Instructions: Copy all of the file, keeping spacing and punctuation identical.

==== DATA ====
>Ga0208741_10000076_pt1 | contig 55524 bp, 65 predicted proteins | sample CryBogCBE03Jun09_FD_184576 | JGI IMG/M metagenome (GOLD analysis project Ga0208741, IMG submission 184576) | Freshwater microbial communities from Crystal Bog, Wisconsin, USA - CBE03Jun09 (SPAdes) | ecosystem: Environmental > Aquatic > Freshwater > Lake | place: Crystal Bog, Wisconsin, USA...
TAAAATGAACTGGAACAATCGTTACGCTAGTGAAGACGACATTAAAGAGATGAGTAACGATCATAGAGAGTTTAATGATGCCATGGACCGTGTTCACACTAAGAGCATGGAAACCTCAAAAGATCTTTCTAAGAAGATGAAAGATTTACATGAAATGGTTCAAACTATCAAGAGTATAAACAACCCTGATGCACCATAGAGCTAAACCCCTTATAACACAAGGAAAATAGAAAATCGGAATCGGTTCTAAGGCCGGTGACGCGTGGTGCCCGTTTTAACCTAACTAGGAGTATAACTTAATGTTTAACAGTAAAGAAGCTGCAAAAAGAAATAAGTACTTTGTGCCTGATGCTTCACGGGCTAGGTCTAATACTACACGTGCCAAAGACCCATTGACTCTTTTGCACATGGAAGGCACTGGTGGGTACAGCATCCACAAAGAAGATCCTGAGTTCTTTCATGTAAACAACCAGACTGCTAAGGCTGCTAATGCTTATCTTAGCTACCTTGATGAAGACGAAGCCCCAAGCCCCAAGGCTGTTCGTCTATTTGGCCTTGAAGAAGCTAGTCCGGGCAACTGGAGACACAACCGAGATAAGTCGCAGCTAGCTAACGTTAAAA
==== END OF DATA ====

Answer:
>Ga0208741_10000076_pt1 | contig 55524 bp, 65 predicted proteins | sample CryBogCBE03Jun09_FD_184576 | JGI IMG/M metagenome (GOLD analysis project Ga0208741, IMG submission 184576) | Freshwater microbial communities from Crystal Bog, Wisconsin, USA - CBE03Jun09 (SPAdes) | ecosystem: Environmental > Aquatic > Freshwater > Lake | place: Crystal Bog, Wisconsin, USA...
TAAAATGAACTGGAACAATCGTTACGCTAGTGAAGACGACATTAAAGAGATGAGTAACGATCATAGAGAGTTTAATGATGCCATGGACCGTGTTCACACTAAGAGCATGGAAACCTCAAAAGATCTTTCTAAGAAGATGAAAGATTTACATGAAATGGTTCAAACTATCAAGAGTATAAACAACCCTGATGCACCATAGAGCTAAACCCCTTATAACACAAGGAAAATAGAAAATCGGAATCGGTTCTAAGGCCGGTGACGCGTGGTGCCCGTTTTAACCTAACTAGGAGTATAACTTAATGTTTAACAGTAAAGAAGCTGCAAAAAGAAATAAGTACTTTGTGCCTGATGCTTCACGGGCTAGGTCTAATACTACACGTGCCAAAGACCCATTGACTCTTTTGCACATGGAAGGCACTGGTGGGTACAGCATCCACAAAGAAGATCCTGAGTTCTTTCATGTAAACAACCAGACTGCTAAGGCTGCTAATGCTTATCTTAGCTACCTTGATGAAGACGAAGCCCCAAGCCCCAAGGCTGTTCGTCTATTTGGCCTTGAAGAAGCTAGTCCGGGCAACTGGAGACACAACCGAGATAAGTCGCAGCTAGCTAACGTTAAAA